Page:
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Vernon senior waits 2 hours for ambulance on busy day for paramedics

BCEHS says five ambulances were staffed in Vernon that day, but all were diverted to life-threatening calls
A Vernon senior waited two hours for an ambulance to arrive after she suffered a fall, despite Vernon’s ambulance station being fully staffed on Tuesday, Jan. 3, 2023. (Morning Star file photo)

A Vernon senior waited two hours for the arrival of an ambulance after suffering a fall, on what BC Emergency Health Services (BCEHS) says was a busy day for emergency calls in the city.

Carole Fawcett’s 98-year-old mother suffered a fall on Tuesday, Jan. 3, and had to wait an extended period for an ambulance to pick her up.

“Fire came first,” Fawcett said. “Then she was taken to hospital around 7:30 and I could not get through to a nurse until (Wednesday) morning.”

In an email, BCEHS confirmed paramedics responded to a medical event in the 3000 block of Gateby Place in Vernon on Tuesday. The call came in at 4:57 p.m. and an ambulance arrived on scene roughly two hours later, at 6:56 p.m., after which paramedics cared for the woman and transported her to hospital.

BCEHS says the call was initially coded as yellow, which is a non-lights and sirens response.

The long wait time was not for a lack of paramedics, as BCEHS says the ambulance station in Vernon was fully staffed at the time of the call. There were five ambulances scheduled for the day shift that day and all were staffed.

However, BCEHS says paramedics were busy with more serious calls around the time of the woman’s fall.

“Multiple ambulances were dispatched but were diverted to potentially life-threatening calls,” a BCEHS spokesperson said.

“We know it’s stressful when someone who needs an ambulance is waiting for one and we apologize for any delay. We encourage patient families to connect with the Patient Care Quality Office if they have any concerns or questions.”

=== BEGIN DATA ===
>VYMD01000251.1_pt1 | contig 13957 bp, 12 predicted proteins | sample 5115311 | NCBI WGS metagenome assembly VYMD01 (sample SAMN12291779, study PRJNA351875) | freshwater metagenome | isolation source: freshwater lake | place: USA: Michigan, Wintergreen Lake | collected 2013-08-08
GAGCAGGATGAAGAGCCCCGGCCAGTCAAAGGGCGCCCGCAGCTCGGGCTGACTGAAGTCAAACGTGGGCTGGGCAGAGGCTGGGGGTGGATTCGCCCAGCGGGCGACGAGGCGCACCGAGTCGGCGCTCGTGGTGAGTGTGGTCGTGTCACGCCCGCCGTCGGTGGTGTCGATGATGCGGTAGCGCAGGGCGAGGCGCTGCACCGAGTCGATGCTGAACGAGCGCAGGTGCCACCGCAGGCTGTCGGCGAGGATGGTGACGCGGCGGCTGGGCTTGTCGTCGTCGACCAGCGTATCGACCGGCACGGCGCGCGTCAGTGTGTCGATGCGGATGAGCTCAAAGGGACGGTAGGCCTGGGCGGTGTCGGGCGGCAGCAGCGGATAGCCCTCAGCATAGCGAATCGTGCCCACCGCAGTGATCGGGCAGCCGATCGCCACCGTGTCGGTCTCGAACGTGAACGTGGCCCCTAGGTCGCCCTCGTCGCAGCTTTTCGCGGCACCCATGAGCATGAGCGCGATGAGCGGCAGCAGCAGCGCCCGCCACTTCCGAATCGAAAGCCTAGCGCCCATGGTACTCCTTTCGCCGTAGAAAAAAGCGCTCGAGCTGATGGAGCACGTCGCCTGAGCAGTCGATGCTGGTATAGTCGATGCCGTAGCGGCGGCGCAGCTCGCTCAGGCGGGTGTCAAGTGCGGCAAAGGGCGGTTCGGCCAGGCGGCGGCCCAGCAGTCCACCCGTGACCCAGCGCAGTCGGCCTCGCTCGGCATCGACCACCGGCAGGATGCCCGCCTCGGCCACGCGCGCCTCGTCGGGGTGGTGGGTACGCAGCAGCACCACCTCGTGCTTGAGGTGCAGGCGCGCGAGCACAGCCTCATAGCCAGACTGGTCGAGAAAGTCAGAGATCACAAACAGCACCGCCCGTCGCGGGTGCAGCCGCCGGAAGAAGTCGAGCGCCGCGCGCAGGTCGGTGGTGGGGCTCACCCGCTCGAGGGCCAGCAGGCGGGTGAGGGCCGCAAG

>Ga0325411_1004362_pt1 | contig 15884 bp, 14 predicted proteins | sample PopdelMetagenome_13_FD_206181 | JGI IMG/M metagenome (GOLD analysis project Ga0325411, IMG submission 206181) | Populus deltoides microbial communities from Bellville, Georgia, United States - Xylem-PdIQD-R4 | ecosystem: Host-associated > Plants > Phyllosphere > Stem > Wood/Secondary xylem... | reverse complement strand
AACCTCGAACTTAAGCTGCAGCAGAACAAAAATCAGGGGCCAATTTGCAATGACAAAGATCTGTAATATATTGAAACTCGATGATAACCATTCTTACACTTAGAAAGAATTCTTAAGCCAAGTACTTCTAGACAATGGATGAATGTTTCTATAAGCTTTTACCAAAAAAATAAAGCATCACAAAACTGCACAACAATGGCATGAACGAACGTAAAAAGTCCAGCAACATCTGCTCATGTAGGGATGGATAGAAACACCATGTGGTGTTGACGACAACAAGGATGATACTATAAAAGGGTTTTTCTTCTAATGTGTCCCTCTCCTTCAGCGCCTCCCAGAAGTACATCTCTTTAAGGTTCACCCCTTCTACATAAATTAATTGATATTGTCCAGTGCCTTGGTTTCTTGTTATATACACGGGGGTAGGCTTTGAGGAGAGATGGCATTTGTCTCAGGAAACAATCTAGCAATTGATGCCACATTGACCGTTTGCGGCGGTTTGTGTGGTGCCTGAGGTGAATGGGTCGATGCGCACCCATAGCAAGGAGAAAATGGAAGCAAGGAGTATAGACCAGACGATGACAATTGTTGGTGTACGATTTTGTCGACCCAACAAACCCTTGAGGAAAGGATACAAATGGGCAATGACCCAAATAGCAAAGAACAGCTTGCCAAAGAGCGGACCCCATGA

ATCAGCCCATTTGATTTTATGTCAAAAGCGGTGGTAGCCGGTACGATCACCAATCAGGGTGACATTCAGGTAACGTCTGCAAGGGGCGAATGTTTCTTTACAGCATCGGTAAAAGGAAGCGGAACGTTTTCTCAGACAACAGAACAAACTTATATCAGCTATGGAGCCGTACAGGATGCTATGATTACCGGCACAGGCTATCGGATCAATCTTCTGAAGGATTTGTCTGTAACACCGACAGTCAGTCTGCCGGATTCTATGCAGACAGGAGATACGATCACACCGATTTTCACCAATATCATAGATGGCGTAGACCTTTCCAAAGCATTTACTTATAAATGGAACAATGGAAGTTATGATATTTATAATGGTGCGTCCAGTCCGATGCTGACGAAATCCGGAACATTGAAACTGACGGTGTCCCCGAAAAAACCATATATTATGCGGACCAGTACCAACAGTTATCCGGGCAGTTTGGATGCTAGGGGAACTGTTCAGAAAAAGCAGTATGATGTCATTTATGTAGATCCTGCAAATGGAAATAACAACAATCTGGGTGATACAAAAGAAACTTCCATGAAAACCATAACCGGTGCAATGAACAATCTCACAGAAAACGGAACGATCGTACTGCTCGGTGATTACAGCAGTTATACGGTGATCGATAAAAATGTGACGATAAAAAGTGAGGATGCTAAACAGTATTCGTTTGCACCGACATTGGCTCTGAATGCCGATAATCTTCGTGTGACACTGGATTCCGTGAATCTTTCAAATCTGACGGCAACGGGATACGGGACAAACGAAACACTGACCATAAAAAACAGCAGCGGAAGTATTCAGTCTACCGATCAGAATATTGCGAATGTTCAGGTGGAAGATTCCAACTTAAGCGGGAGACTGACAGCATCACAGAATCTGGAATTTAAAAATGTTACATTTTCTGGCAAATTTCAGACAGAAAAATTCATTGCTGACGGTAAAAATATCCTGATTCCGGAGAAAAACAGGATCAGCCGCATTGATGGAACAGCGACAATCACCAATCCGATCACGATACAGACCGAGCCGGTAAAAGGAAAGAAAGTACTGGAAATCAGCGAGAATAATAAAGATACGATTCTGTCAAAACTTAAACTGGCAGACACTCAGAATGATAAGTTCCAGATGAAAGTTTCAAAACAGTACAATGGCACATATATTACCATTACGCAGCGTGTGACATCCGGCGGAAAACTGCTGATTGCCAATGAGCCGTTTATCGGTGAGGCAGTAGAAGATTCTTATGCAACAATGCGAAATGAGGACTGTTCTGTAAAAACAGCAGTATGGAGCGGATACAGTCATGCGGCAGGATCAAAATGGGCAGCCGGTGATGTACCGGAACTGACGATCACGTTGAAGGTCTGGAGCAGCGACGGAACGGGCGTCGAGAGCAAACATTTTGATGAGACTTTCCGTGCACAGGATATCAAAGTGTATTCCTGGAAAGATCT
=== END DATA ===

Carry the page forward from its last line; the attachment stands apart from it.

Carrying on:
BCEHS says ambulance response times can vary, as they are based on “the acuity of the patient.” The ambulance service said calls are prioritized based on the information received from the caller, as well as a system known as the Medical Priority Dispatch System, which is used by over 3,000 emergency medical service organizations internationally. In this system, patients with life-threatening symptoms including cardiac arrest, chest pain, breathing difficulties, severe bleeding or unconsciousness generally receive a lights and sirens ambulance response.

BCEHS did not provide specifics on the nature of the other calls on Jan. 3, beyond saying they were potentially life-threatening.

“As part of daily operations, we closely monitor staffing levels across B.C. and take actions to fill shifts as quickly as possible when they are vacant,” the BCEHS spokesperson said. “As part of ongoing recruitment efforts, BCEHS maintains a national recruitment campaign to bring qualified paramedics and dispatch staff to BC to help fill remaining vacancies and to build capacity for the future.”

READ MORE: B.C. man dies within sight of ambulance station with no paramedics available

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Brendan Shykora
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Brendan Shykora

About the Author: Brendan Shykora

I started as a carrier at the age of 8. In 2019 graduated from the Master of Journalism program at Carleton University.
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